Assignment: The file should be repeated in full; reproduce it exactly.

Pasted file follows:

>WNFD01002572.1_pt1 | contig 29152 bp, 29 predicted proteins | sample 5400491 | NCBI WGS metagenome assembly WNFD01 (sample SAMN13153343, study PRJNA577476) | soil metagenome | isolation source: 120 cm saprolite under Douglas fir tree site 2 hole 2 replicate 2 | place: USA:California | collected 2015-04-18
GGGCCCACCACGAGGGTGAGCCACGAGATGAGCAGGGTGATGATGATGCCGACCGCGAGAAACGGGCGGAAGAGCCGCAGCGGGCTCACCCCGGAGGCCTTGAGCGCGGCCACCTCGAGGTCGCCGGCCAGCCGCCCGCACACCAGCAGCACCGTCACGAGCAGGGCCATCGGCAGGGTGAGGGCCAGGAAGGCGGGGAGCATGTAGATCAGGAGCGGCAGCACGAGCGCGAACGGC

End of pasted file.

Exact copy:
>WNFD01002572.1_pt1 | contig 29152 bp, 29 predicted proteins | sample 5400491 | NCBI WGS metagenome assembly WNFD01 (sample SAMN13153343, study PRJNA577476) | soil metagenome | isolation source: 120 cm saprolite under Douglas fir tree site 2 hole 2 replicate 2 | place: USA:California | collected 2015-04-18
GGGCCCACCACGAGGGTGAGCCACGAGATGAGCAGGGTGATGATGATGCCGACCGCGAGAAACGGGCGGAAGAGCCGCAGCGGGCTCACCCCGGAGGCCTTGAGCGCGGCCACCTCGAGGTCGCCGGCCAGCCGCCCGCACACCAGCAGCACCGTCACGAGCAGGGCCATCGGCAGGGTGAGGGCCAGGAAGGCGGGGAGCATGTAGATCAGGAGCGGCAGCACGAGCGCGAACGGC